On Importance of Shoes and Mother

January 21, 2020

It was not easy for Robert to stay home while I took a 10 days long trip to France. He asked about me hundred times each day. He kept checking and rechecking on a calendar the date of my return. Often, he displayed anxiety and confusion.  My absence was not easy for my husband either as not only he had to take care of Robert alone but  he had to keep responding to wave upon wave of Robert’s repetitive inquiries.

They missed me.  No doubt about that, They wanted me home.

So I expected them to impatiently wait for me  at our town’s train station.  I called my husband from the airport. I called him from the Silver Line bus and from the commuter train. He knew when I was coming and he was supposed to wait for me.   But he wasn’t.

I called him only to find out that they didn’t leave the house yet. As they were getting ready to leave,  Robert shoe laces broke and he couldn’t tie them.  He couldn’t!  But if he couldn’t tie shoe laces  he couldn’t wear his shoes. Of course, he couldn’t leave the house in untied shoes. Those are Robert’s rules and he doesn’t break them easily. So he tried to fix them over and over and over again. He was not able.  He got frustrated and angry. And stubborn.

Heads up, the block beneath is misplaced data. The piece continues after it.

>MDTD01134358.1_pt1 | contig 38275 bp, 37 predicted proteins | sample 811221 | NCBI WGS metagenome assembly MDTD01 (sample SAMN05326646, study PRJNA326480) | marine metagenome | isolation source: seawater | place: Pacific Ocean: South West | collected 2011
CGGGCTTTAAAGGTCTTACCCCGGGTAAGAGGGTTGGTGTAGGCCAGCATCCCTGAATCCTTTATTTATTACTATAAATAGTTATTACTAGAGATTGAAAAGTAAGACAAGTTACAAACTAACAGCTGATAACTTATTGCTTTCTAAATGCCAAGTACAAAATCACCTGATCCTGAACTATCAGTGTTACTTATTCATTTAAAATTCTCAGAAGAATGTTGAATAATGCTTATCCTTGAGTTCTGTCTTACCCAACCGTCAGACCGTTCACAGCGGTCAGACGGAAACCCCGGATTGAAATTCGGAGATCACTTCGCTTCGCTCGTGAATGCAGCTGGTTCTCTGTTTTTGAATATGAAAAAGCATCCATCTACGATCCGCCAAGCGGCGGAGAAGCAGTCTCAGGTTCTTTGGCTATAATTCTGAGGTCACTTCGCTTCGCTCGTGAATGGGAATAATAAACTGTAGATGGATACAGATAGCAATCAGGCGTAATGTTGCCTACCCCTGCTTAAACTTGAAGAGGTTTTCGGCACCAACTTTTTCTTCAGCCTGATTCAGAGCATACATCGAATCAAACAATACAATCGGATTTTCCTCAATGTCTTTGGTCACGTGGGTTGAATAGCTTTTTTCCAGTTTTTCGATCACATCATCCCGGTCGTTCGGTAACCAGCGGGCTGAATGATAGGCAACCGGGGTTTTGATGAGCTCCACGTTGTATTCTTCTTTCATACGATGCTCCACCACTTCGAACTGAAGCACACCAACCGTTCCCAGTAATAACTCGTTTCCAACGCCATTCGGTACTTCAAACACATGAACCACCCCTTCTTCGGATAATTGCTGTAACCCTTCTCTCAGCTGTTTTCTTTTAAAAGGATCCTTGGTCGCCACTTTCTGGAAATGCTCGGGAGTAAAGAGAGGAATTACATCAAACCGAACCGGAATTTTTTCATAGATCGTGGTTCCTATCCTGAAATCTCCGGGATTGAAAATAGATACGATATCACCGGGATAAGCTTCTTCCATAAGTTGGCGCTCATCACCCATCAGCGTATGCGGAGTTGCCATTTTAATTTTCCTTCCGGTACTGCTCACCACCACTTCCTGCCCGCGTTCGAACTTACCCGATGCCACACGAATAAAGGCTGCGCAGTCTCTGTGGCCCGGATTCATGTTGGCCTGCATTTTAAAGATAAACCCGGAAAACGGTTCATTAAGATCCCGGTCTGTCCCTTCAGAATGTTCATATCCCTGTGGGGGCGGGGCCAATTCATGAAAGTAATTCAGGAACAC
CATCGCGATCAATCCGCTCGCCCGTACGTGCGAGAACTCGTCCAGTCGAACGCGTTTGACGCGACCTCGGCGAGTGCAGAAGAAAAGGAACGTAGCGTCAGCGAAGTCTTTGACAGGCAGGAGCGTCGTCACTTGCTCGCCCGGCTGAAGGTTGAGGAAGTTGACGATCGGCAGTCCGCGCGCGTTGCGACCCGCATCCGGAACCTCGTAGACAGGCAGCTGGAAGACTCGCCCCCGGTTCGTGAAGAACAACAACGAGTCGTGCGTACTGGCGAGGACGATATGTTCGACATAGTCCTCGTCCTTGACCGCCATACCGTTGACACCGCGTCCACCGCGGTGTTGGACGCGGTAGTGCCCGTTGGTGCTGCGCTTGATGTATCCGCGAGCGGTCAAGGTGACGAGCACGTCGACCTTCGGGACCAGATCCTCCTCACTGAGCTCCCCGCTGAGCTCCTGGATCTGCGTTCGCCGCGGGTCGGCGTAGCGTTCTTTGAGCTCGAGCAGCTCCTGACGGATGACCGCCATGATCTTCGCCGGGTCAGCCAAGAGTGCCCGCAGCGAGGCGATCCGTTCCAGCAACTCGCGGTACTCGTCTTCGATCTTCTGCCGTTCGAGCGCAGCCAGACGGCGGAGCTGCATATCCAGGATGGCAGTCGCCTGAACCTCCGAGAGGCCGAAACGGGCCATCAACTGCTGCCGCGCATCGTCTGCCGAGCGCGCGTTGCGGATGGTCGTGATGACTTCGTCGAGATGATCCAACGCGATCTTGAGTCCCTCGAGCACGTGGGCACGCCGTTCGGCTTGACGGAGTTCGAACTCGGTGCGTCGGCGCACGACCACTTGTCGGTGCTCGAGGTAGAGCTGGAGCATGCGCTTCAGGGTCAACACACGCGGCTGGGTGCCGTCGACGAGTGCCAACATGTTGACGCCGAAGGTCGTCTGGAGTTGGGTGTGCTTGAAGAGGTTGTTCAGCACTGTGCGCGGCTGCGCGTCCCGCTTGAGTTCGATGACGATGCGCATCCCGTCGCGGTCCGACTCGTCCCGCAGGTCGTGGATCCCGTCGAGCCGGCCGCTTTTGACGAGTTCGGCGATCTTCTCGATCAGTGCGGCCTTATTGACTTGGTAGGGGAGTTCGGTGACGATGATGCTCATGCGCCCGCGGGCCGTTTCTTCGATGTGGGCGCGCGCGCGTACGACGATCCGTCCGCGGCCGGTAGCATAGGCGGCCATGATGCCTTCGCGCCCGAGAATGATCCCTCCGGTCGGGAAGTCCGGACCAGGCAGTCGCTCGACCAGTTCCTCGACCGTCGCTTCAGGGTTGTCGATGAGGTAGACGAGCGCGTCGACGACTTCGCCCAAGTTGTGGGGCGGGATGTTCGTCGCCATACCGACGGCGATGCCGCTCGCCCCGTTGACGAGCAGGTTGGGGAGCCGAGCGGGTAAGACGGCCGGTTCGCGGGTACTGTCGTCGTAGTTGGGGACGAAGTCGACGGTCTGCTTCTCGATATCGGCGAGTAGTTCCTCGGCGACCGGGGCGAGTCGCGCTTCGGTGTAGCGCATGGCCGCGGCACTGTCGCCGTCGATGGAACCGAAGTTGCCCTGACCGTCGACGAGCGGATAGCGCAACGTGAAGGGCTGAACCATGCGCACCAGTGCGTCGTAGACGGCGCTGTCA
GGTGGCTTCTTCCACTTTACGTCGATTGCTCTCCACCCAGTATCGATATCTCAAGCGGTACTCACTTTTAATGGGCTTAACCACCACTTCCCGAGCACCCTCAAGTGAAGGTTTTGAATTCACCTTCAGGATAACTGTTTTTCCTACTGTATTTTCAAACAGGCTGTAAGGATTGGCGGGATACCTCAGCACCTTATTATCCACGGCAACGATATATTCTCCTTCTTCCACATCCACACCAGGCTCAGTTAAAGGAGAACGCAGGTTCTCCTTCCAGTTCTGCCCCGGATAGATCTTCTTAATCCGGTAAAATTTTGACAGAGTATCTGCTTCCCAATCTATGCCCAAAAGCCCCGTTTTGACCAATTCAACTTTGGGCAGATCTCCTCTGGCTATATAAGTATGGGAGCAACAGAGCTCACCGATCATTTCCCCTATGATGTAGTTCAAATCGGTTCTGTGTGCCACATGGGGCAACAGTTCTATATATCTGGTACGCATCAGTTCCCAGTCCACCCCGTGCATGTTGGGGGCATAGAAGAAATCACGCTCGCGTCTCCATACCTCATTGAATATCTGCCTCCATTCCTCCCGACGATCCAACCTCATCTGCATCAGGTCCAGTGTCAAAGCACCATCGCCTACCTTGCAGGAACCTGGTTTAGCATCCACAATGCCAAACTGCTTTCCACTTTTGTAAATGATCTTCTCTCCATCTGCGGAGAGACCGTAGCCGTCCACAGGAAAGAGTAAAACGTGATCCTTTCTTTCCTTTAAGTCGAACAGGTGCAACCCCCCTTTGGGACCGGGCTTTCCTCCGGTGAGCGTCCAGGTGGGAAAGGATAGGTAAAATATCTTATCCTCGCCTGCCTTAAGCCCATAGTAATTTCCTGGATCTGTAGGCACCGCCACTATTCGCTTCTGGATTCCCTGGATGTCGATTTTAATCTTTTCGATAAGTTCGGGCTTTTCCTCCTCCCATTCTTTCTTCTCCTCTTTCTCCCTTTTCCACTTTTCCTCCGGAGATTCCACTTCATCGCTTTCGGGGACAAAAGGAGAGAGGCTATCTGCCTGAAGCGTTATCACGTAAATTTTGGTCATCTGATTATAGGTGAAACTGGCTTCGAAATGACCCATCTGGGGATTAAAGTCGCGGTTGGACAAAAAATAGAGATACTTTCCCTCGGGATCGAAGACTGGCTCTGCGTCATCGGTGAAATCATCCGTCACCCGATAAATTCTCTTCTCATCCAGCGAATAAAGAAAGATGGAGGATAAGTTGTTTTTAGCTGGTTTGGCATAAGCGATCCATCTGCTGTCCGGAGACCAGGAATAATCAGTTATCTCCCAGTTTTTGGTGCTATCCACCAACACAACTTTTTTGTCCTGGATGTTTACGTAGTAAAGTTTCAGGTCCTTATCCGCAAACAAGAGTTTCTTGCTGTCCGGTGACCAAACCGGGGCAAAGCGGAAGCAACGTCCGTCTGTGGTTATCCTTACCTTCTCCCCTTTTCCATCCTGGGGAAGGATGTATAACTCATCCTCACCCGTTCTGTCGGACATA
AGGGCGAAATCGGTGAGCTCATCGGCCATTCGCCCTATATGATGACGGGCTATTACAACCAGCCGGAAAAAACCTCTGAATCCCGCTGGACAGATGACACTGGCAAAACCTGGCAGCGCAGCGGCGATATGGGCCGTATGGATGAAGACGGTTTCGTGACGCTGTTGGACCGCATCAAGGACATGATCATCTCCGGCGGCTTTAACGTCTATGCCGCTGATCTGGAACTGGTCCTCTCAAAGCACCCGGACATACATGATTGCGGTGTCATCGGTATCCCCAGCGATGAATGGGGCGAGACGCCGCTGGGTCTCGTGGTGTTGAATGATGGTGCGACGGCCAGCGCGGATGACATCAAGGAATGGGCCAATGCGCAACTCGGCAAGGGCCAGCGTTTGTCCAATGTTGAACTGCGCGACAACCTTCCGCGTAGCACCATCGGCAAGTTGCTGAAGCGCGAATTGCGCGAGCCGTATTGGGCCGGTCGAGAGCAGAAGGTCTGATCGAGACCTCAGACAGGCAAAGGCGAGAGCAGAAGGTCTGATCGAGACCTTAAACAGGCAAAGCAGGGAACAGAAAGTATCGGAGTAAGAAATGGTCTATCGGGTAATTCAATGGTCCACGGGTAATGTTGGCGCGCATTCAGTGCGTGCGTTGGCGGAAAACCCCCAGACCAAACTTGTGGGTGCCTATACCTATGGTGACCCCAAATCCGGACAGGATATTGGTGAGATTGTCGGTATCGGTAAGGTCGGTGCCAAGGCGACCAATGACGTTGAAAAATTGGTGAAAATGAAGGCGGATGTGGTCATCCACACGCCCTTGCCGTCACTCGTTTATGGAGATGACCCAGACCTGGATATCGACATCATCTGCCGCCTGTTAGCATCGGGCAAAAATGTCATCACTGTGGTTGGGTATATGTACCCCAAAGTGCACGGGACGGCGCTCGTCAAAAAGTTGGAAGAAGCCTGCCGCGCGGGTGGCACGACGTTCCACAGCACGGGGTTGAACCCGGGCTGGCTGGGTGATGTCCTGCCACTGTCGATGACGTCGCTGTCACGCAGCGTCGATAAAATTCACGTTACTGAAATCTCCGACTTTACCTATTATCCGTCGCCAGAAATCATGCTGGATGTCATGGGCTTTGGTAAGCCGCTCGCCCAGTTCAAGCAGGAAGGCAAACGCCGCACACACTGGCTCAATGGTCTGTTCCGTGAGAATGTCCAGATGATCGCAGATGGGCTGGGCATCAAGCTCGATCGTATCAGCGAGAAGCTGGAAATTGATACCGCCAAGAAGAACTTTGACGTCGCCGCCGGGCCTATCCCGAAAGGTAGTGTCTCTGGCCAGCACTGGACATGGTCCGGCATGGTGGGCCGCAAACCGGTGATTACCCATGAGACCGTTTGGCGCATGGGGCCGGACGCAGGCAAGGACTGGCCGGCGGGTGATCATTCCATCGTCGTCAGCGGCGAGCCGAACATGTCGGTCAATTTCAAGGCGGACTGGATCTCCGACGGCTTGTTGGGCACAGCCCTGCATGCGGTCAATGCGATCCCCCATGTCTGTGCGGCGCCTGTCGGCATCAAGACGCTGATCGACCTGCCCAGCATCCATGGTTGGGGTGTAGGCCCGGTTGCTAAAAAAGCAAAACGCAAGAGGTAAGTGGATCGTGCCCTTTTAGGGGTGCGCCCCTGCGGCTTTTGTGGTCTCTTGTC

Although Robert had a pair of new shoes bought just a few weeks before, he didn’t want to put them on as that meant giving up on his broken shoe laces.

Moreover, Robert really wanted to drive with dad to the station.  He really did. He didn’t want dad to go alone but how he could go when the shoe laces were broken. Besides, Dad couldn’t go either as Robert was too agitated to be left alone. With  loud sounds Robert expressed his confusion and displeasure with this unsolvable dilemma.

Only when he saw his father getting into the car, Robert decided to put shoes on and drive with him. He was still tense when I finally met him. He was clearly contemplating if he made a right decision. Ignoring my presence, he  kept repeating “shoes, shoes, shoes. Ten times, hundred times.

With a tint of irritation in my voice I asked, “Robert what is more important: mother or shoes”.

“Shoes, shoes” he answered without hesitation.

I didn’t hesitate either and sternly replied, “Well, if shoes are more important to you, I am going back to France. Jan, please stop the car.”

Jan pulled to the curb and stopped the car.   I opened the door and put one leg on the sidewalk.  Only then I heard very loud, panicked voice,

“Mother!!!! Mother!!!! Mother!!!.”

For the next few days, whenever Robert began to perseverate  about shoes I asked the same question and got the same answer. “Mother, mother, mother.”



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